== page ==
student profile: Mr Michael Tang


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Thesis work

Thesis title: Montessori in the New Millennium Pointing and Tracing for Learning: A Cognitive Load Perspective

Supervisors: Michael J JACOBSON , Paul GINNS

Thesis abstract:

Cognitive Load Theory is a contemporary instructional design theory aiming to create efficient learning environment through leveraging human cognitive resources (Sweller, Ayres, & Kalyuga, 2011; Sweller, Van Merrie?nboer, & Paas, 1998). Geary’s (2008; 2011) evolutionary view of human architecture has inspired cognitive load theorists to speculate that some forms of biologically primary knowledge acquired through evolution would support learning information not acquired through evolution, the biologically secondary knowledge (Paas & Sweller, 2012). As examples of biologically primary knowledge, gestures are sensorimotor actions that have been demonstrated to assist the acquisition of biologically secondary knowledge; thus, for example, co-speech gestures have been found to not only facilitate communicative process (Alibali, Kita, & Young, 2000; Goldin-Meadow, 2003;), but also to change the nature of cognitive processing. The proposed programme of experiments aims to expand the scope of CLT by testing how pointing and tracing gestures affect students’ cognitive load and subsequent understanding of primary school level water cycle topics (also known as the hydrological cycle in some studies). In addition, the programme of experiments aims to understand the mechanism behind gesturing’s effect on learning through analysis of the information provided by the verbal protocol technique (Ericsson & Simon, 1993).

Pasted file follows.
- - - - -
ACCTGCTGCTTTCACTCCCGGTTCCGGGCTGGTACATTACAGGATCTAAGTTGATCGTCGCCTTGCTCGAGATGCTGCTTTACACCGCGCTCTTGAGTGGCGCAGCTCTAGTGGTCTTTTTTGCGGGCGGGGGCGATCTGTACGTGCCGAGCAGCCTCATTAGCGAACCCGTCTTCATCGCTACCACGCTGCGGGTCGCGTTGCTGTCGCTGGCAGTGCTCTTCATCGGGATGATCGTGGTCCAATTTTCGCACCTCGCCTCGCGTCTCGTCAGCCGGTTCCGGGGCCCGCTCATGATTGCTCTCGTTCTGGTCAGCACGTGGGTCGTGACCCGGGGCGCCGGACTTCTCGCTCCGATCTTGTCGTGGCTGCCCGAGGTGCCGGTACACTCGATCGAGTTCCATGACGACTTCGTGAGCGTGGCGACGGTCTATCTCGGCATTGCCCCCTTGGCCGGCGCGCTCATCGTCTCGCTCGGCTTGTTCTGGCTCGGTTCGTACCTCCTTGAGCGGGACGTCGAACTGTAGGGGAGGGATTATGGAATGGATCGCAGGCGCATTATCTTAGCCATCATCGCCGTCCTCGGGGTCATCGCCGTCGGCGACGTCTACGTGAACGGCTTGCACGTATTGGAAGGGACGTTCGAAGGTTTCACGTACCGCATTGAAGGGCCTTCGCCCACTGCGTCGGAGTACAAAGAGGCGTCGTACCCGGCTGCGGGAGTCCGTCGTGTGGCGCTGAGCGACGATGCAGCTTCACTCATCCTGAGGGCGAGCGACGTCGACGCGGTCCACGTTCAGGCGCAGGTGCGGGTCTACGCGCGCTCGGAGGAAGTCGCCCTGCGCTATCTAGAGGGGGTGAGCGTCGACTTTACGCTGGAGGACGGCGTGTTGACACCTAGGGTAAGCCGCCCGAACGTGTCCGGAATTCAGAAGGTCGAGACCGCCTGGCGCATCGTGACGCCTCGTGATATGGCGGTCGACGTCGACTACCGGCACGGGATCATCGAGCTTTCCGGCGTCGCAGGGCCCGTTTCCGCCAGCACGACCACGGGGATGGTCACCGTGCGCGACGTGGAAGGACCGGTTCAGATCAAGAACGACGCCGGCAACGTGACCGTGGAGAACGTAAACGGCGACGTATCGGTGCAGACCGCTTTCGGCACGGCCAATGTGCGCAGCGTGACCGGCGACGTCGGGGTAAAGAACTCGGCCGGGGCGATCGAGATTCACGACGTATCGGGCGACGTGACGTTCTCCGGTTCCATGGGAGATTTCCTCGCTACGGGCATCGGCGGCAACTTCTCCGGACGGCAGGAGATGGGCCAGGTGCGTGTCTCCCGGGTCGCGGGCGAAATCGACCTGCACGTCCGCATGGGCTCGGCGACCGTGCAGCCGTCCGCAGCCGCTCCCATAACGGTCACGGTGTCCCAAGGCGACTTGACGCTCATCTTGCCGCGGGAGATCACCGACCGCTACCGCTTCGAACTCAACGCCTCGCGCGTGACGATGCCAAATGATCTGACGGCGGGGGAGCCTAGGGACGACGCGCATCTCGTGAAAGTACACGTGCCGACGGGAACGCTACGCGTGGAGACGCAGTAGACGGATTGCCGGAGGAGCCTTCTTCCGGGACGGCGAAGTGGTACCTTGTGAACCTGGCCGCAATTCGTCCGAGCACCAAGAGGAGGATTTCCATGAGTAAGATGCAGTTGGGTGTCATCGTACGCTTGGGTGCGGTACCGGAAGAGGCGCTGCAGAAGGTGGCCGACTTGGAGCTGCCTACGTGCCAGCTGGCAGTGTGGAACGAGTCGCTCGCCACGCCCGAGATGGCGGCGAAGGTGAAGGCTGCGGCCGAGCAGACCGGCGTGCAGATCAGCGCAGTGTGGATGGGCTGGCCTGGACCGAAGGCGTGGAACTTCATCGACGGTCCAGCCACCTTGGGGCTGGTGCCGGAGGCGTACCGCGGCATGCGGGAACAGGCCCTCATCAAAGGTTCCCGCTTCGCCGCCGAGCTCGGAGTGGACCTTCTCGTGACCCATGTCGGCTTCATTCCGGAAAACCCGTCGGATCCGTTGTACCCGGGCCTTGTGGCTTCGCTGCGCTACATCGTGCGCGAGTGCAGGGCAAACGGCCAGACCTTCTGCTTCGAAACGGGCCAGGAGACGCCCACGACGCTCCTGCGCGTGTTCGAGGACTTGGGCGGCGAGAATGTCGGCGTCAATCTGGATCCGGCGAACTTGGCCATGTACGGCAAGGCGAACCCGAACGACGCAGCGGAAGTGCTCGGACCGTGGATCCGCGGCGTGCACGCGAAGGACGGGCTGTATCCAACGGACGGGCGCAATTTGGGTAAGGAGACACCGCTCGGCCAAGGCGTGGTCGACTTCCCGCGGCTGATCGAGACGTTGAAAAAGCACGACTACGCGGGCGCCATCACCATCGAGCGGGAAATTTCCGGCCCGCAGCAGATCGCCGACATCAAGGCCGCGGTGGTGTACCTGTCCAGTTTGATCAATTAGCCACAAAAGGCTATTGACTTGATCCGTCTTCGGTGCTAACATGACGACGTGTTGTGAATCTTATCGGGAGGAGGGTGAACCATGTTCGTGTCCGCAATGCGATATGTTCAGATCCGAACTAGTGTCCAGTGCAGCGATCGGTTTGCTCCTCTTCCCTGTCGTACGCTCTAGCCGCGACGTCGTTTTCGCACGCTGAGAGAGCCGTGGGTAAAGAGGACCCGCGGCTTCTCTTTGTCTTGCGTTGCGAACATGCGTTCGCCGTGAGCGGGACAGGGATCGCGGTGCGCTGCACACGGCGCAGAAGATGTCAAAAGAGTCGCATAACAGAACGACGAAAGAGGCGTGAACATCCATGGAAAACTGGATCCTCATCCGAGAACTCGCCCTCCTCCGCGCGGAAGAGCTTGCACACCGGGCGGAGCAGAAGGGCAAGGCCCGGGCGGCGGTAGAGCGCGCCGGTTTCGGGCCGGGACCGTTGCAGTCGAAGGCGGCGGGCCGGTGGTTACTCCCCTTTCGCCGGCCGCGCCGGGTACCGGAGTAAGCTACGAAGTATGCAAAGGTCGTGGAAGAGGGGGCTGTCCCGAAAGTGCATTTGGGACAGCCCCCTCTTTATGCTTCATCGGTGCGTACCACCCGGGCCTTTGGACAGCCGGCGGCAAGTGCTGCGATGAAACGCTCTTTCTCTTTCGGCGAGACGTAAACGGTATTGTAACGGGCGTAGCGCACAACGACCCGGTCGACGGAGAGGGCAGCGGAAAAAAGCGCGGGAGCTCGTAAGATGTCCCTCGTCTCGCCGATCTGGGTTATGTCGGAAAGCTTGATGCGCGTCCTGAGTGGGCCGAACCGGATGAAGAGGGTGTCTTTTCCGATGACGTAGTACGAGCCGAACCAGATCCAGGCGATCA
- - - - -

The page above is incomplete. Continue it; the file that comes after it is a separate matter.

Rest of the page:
Note: This profile is for a student at the University of Sydney. Views presented here are not necessarily those of the University.